Things to Avoid

Below is a list that I compiled with students in my poetry class.

Obviously there are great poems that include elements on this list; however, these are words, phrases,  rhyme-patterns, metaphors, etc that tend to be overused by writers new to poetry, and the use of these elements or words can result in one-dimensional, cliché poetry.

  • centre justification
  • capping first letter of every line
  • overly dramatic or overused words such as tears, soul, quivering, being, yearning
  • hearts/heartbroken/hearts beating/bleeding hearts
  • love poems (I love my parents, my boyfriend, my grandparents)
  • poems about homeless people (unless you’ve been homeless)
  • excessive use of abstract words like hope, joy, love, alienation, loneliness
  • predictable hard end-rhymes, sing-songy rhymes
  • referring to the sky as inky
  • using the description blue-black
  • using different font sizes or types for dramatic effect
  • cliché phrases or dead metaphors as in “cherry red lips” or “out like a light” or her "sea blue eyes"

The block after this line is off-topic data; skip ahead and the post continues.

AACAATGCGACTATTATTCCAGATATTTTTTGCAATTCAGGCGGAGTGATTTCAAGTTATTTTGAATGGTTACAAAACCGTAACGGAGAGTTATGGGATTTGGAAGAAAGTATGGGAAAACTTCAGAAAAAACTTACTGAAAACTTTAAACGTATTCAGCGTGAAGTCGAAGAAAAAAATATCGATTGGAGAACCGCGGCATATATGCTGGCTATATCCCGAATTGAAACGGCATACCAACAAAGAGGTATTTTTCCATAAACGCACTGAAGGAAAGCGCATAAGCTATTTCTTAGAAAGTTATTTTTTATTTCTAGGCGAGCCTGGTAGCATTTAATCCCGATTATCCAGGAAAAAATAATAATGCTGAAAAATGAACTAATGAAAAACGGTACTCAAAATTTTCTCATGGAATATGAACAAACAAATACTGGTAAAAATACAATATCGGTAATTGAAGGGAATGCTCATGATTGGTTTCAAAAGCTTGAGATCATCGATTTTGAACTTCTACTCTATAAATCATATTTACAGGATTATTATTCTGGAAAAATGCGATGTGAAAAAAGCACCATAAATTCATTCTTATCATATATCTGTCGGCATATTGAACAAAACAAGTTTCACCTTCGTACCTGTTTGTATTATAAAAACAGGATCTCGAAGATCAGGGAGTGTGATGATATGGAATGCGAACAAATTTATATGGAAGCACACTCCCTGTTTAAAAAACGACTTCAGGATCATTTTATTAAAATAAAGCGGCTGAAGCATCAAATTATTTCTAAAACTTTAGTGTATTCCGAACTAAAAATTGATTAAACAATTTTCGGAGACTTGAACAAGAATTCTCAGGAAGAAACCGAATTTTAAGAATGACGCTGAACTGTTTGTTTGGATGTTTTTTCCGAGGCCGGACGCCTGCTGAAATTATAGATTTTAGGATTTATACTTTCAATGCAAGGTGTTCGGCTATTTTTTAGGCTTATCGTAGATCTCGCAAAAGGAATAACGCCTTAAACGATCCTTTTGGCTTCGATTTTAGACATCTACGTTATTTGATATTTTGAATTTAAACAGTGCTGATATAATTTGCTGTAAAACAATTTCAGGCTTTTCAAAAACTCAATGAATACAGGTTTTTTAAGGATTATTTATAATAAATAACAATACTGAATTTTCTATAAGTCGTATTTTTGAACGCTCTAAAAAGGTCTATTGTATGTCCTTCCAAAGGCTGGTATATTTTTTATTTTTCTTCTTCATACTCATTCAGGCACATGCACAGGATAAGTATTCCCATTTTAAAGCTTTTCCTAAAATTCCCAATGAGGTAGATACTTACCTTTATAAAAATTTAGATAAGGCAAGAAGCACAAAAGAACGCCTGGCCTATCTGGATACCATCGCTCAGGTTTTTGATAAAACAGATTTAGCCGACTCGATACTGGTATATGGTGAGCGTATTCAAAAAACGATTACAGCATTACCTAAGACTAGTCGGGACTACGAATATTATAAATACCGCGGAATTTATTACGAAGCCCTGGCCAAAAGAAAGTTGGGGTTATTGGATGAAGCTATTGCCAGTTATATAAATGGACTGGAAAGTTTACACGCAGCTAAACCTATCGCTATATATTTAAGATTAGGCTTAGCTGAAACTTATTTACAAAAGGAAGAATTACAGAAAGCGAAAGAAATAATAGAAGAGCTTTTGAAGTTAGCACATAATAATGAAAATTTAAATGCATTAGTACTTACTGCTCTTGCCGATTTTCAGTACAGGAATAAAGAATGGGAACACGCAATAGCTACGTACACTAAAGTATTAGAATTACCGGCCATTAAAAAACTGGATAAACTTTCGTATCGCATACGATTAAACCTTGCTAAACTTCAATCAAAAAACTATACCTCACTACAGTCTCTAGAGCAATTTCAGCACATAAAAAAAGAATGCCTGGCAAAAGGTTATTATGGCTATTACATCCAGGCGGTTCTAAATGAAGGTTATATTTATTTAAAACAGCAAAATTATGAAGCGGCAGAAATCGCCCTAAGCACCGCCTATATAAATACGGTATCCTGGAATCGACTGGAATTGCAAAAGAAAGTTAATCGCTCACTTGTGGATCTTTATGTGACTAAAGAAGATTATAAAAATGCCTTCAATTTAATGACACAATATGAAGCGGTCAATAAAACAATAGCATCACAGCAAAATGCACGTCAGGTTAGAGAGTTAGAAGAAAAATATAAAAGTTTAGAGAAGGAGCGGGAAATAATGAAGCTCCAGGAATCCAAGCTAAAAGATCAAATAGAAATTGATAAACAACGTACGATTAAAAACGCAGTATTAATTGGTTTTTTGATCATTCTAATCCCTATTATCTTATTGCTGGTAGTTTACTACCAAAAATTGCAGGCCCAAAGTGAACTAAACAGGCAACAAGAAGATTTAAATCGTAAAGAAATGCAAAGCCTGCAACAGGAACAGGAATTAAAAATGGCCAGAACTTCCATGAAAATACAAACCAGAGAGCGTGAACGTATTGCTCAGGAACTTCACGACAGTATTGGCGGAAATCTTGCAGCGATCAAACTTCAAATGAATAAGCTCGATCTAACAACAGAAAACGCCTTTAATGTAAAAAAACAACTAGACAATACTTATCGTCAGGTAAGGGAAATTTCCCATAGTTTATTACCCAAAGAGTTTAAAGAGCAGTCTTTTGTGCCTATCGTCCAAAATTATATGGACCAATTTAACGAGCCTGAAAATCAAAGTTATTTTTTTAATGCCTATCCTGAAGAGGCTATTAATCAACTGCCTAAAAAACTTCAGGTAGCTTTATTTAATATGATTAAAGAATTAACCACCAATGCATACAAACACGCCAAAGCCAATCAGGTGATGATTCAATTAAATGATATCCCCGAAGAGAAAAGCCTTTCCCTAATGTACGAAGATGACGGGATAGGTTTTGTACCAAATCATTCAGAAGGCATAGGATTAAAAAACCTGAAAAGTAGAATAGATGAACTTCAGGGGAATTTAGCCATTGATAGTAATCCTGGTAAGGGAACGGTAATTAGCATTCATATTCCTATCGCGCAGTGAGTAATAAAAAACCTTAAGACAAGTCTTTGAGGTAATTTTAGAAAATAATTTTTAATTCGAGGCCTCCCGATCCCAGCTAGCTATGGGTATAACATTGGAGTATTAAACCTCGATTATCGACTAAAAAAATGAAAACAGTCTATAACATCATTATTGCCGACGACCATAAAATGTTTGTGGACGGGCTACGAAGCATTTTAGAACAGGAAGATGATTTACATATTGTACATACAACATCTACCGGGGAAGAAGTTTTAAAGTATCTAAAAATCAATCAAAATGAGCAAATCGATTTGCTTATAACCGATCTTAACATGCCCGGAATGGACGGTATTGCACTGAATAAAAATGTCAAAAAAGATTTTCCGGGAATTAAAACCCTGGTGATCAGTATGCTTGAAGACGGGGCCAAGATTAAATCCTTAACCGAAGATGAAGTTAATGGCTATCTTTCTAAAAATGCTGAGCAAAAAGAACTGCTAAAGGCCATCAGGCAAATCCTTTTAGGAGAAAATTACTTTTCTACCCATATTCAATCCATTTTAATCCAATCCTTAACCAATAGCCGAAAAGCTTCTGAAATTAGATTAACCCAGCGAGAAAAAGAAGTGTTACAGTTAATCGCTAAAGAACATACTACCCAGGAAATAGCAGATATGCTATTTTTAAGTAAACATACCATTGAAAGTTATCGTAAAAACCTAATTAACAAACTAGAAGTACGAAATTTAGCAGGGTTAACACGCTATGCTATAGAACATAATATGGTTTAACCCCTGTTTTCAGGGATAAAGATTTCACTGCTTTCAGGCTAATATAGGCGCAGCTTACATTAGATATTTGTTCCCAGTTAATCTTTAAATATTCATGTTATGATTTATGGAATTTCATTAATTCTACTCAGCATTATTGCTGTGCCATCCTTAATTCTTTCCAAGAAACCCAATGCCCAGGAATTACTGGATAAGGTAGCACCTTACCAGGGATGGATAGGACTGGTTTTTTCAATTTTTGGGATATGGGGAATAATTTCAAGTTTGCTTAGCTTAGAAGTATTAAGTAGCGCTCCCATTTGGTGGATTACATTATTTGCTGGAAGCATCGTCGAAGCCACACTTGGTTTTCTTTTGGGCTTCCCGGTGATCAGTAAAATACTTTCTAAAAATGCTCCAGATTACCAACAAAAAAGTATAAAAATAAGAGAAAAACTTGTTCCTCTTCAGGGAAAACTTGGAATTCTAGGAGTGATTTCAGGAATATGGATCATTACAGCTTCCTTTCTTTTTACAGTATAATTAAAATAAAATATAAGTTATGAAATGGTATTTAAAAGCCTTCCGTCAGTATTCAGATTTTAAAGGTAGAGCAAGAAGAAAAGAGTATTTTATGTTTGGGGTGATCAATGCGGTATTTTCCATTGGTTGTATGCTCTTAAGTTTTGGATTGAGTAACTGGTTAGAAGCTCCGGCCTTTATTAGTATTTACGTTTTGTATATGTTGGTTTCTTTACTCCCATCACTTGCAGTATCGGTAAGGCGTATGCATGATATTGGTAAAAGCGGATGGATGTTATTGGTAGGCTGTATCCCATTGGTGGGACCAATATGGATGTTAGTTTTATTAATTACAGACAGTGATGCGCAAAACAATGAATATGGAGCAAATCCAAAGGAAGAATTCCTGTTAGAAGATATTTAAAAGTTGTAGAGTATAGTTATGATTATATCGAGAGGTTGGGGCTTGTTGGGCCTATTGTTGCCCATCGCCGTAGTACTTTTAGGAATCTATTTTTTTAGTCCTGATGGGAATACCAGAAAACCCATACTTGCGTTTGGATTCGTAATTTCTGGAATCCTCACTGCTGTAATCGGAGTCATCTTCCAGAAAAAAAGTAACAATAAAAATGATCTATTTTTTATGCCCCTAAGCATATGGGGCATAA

• references to stars in the sky
  • excessive use of adjectives
  • excessive use of “ing” words – climbing, falling, pumping, yearning, glinting
  • using sound effects: crunch, crunch, crunch
  • antiquated language – thou or shall or wanton
  • avoid vast generalizations or general language
  • pat poems - poems that are closed because the poet directly explains the theme of the poem to reader or the metaphor is so obvious that the poem becomes one-dimensional
  • trick poems - poems that trick the reader to thinking that he or she is reading a poem about a person and then we find out that the subject of the poem is really a dog or bird

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